The Indian fixed income markets have intermittently been facing brief dislocations. While policy interventions have helped soothe the markets post each such event, the Franklin funds episode has deeper ramifications and will drag for some time. The root of the issue is, when a few years ago mutual funds started investing in lower credit quality in search for higher yields. As higher returns attracted more AUM, incremental money was allocated to higher yielding papers. Since the AUM flow was largely net positive, illiquidity risk was largely ignored.

‘High Yield’ exposure in Credit Risk Category


Until the IL&FS default. Spate of defaults thereafter and polarization of flows towards strong balance sheets, caused the credit risk category to start shrinking. Risk aversion escalated as uncertainty surrounded the fate of weaker balance sheets and market activity in weaker credits seized, even as these funds continued to get redemptions. In case of Franklin funds, as high-quality papers where liquidated, portfolio became increasing illiquid, resulting in the announcement of winding up of 6 schemes. While the impact on debt funds was discussed in our note dated April 27, 2020, we want to discuss the larger impact of these events. Structured credit flow seems to be waning at a rapid pace in the economy. Only highly rated, conservatively managed corporates, banks and NBFCs are able to raise funds. The cost of money for the others is increasing and some are simply unable to access it. In fixed income markets, if liquidity crisis persists it can potentially snowball into a solvency crisis. At a wider scale this could have a far more devastating, long term impact hence immediate policy intervention is needed. This explains what the US is attempting to do by announcing intervention in the high yield and junk bond markets.

As economic trouble cascades from one pocket to the other, fiscal intervention is here to stay for an extended period. Printing of currency, unprecedented levels of debt, force majeure getting invoked in cross border trade, potential currency war as economies protect trade share and renewal of trade war rhetoric by the US against China collectively creates appetite for safe haven assets. Gold leads that trade. As demand recovers, countries could get into a currency war to make their exports attractive. This further supports the gold trade. We have been bullish on gold for a year now and continue to be significantly overweight. It also helps that our view is supported by strong technical trends too. (See Technical Trends section below)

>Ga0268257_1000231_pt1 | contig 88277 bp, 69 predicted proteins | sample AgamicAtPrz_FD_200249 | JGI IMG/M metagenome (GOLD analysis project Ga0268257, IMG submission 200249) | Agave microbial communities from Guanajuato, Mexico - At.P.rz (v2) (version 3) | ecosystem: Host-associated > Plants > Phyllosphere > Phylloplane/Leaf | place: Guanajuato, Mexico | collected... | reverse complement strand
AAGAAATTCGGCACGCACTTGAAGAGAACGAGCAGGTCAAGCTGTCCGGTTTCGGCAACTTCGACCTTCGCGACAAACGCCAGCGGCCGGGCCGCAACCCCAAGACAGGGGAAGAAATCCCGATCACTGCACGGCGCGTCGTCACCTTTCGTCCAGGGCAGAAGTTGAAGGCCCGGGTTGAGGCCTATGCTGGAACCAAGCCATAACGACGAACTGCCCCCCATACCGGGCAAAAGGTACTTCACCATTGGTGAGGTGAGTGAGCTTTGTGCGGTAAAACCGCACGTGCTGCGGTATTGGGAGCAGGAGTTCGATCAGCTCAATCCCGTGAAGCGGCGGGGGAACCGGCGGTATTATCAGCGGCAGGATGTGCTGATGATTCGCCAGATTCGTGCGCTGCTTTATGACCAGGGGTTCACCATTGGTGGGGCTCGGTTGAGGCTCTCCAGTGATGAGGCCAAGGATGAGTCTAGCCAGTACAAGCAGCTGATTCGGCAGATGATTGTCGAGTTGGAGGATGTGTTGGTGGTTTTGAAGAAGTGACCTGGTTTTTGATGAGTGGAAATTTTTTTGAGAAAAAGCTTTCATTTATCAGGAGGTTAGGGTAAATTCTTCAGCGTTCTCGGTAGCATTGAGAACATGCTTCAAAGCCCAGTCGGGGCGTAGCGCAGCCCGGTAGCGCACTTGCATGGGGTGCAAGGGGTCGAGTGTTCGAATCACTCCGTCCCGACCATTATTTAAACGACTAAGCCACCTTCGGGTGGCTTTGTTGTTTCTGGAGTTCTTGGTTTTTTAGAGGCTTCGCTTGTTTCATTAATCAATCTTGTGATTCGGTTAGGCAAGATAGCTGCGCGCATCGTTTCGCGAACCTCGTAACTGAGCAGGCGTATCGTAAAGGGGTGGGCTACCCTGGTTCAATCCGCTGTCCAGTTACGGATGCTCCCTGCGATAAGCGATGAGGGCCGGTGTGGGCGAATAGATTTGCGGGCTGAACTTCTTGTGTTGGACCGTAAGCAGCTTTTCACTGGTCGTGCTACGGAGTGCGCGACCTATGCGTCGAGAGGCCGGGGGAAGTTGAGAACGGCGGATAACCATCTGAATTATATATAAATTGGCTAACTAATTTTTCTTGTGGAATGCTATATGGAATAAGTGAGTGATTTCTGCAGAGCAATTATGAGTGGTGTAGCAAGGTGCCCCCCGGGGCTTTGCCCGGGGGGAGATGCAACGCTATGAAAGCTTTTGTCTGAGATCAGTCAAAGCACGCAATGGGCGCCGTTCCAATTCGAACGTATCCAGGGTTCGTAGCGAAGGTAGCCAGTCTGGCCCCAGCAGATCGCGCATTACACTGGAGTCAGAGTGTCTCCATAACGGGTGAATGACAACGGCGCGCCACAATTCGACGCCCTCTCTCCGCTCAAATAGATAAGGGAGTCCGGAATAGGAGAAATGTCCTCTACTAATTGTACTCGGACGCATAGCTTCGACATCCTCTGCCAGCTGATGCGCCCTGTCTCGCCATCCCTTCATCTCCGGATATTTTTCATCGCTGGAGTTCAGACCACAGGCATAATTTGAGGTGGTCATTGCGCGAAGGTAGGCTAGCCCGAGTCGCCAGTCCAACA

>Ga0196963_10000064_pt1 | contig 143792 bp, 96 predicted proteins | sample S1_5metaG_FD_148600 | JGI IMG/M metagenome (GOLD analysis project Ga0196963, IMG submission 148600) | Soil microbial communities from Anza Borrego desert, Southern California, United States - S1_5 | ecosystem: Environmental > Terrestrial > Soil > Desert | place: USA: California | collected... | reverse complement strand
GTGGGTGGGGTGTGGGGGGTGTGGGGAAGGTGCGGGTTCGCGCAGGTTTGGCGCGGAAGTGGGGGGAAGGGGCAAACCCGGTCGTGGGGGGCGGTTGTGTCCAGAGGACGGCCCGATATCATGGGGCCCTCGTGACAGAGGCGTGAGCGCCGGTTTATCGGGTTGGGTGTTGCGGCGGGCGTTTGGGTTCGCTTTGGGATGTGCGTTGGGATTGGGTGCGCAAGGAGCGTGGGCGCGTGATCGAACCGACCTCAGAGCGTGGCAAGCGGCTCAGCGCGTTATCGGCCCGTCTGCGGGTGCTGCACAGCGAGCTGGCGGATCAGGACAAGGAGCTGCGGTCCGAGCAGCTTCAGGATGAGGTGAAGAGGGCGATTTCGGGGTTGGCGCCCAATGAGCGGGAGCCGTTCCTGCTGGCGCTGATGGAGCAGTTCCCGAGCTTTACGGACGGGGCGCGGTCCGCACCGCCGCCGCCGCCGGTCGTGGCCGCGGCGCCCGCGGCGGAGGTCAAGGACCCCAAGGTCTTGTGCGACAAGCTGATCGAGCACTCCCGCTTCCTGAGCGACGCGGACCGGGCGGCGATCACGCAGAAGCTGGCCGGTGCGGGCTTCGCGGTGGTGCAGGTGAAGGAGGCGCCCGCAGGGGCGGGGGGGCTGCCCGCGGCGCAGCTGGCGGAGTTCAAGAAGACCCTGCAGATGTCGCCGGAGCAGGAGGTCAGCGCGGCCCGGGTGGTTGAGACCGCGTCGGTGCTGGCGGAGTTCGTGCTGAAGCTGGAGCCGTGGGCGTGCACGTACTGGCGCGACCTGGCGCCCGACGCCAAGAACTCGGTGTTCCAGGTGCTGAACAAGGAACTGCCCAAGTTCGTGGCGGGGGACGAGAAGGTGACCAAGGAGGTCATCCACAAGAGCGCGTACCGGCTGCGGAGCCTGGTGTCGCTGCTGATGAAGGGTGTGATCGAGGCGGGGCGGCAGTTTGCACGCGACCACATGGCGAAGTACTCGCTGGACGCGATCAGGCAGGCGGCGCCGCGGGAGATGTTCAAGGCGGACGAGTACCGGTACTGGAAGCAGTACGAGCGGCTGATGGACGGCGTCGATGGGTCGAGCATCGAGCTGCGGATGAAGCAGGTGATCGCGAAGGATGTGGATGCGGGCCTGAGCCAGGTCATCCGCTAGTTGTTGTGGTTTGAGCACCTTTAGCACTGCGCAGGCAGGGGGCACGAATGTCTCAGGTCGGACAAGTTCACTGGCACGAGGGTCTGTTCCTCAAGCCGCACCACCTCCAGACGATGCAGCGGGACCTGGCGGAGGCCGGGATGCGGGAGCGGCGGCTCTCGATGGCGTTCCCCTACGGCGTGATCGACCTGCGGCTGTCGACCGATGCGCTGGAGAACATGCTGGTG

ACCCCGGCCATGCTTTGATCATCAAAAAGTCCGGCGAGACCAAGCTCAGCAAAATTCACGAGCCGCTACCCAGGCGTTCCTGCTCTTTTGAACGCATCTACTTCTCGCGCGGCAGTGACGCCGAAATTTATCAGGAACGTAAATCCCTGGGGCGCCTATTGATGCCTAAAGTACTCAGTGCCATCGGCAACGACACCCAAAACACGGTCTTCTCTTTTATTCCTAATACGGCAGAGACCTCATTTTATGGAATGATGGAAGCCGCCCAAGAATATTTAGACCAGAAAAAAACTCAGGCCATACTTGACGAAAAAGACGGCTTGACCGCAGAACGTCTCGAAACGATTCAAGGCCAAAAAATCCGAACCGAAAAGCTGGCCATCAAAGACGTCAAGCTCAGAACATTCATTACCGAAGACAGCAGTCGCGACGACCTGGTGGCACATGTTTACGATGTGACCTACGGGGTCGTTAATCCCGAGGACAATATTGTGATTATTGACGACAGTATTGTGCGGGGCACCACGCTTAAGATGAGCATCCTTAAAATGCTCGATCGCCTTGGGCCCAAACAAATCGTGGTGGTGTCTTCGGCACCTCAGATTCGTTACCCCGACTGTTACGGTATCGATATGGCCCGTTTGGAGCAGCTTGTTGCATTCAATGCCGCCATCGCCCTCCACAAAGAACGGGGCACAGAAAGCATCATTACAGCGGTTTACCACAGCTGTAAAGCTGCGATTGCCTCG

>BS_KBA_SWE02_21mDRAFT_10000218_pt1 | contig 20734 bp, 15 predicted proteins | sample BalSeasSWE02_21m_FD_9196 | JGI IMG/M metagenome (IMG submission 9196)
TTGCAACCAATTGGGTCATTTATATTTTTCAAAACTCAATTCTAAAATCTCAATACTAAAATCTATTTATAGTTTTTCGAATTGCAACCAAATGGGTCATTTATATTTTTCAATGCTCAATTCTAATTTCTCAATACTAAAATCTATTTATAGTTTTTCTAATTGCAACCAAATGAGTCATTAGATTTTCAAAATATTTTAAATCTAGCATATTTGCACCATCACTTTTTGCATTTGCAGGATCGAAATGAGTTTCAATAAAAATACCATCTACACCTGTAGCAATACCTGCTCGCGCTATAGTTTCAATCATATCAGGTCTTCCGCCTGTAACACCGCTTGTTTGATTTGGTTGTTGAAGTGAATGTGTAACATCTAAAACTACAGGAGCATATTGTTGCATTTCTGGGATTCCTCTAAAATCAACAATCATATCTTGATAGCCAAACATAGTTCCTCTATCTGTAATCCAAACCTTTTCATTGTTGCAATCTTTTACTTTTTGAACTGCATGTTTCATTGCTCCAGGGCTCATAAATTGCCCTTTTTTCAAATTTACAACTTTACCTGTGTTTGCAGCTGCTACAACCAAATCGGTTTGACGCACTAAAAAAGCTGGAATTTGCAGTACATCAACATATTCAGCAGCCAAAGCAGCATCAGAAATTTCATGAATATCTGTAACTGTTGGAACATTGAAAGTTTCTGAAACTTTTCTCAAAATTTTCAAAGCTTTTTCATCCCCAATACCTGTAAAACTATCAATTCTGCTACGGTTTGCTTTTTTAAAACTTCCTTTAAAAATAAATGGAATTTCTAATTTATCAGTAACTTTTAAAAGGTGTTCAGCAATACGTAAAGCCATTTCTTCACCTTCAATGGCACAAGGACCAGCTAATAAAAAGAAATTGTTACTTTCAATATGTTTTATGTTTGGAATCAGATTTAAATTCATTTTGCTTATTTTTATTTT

Portfolio Actions

It was a tough month for portfolio managers as the market rebound was sudden and steep. While, the news flow across the world continued to be gloomy, market movements did not reflect the same. We had increased cash position in both our portfolios in Feb-20 to protect the capital in uncertain times caused by the spread of COVID-19. We continue to maintain high cash levels in both the portfolio as we believe the times ahead will be rough. However, the high cash position has hurt us in the short term as market up move in April was steep and we could not participate completely in the rally.

We have increased allocation to defensives like pharma, consumers and non-lending financials these companies are relatively less impacted by the disruption and have strong balance sheets and cash flows thus indicating better resilience. While, we have pruned weights in energy, lending financials and IT as the global slowdown may impact earnings of these companies, we believe both the portfolios are well positioned to sail through in times to come.

Amidst this economic disruption there are certain pockets that could be lot less impacted and throw up investment opportunities. Our newly launched PMS strategy, Sanctum India Resilience Portfolio seeks to take advantage of such tactical opportunities in select sectors that are expected to remain resilient in these conditions. This strategy focuses on such companies in the non-cyclical, essential sectors that are less susceptible to demand disruptions. The portfolio launched last month, has delivered a 14.3% return vs 14.7% by the benchmark.

Portfolio Performance


Technical Trends


Technically Gold remains in a long-term uptrend. After touching a high of 1789 a couple of weeks ago price has been range bound and has been consolidating gains. If gold holds above the price level of 1660, it can be expected to see breakout above 1740 on upside and continue its rally towards 1900 levels. While on the downside, if gold breaks below 1660, we can expect correction towards 1580 levels.

Dow Jones

Dow Jones has seen 11% rally last month retracing more than 50% of the whole decline. But the rally is showing slacking of momentum and is seeing some signs of weakness. Thus, fresh selling is likely if it starts to trade below 23,940. Decline can be expected towards 20,700 and possibly even a retest of low of 19,000 odd levels could be seen.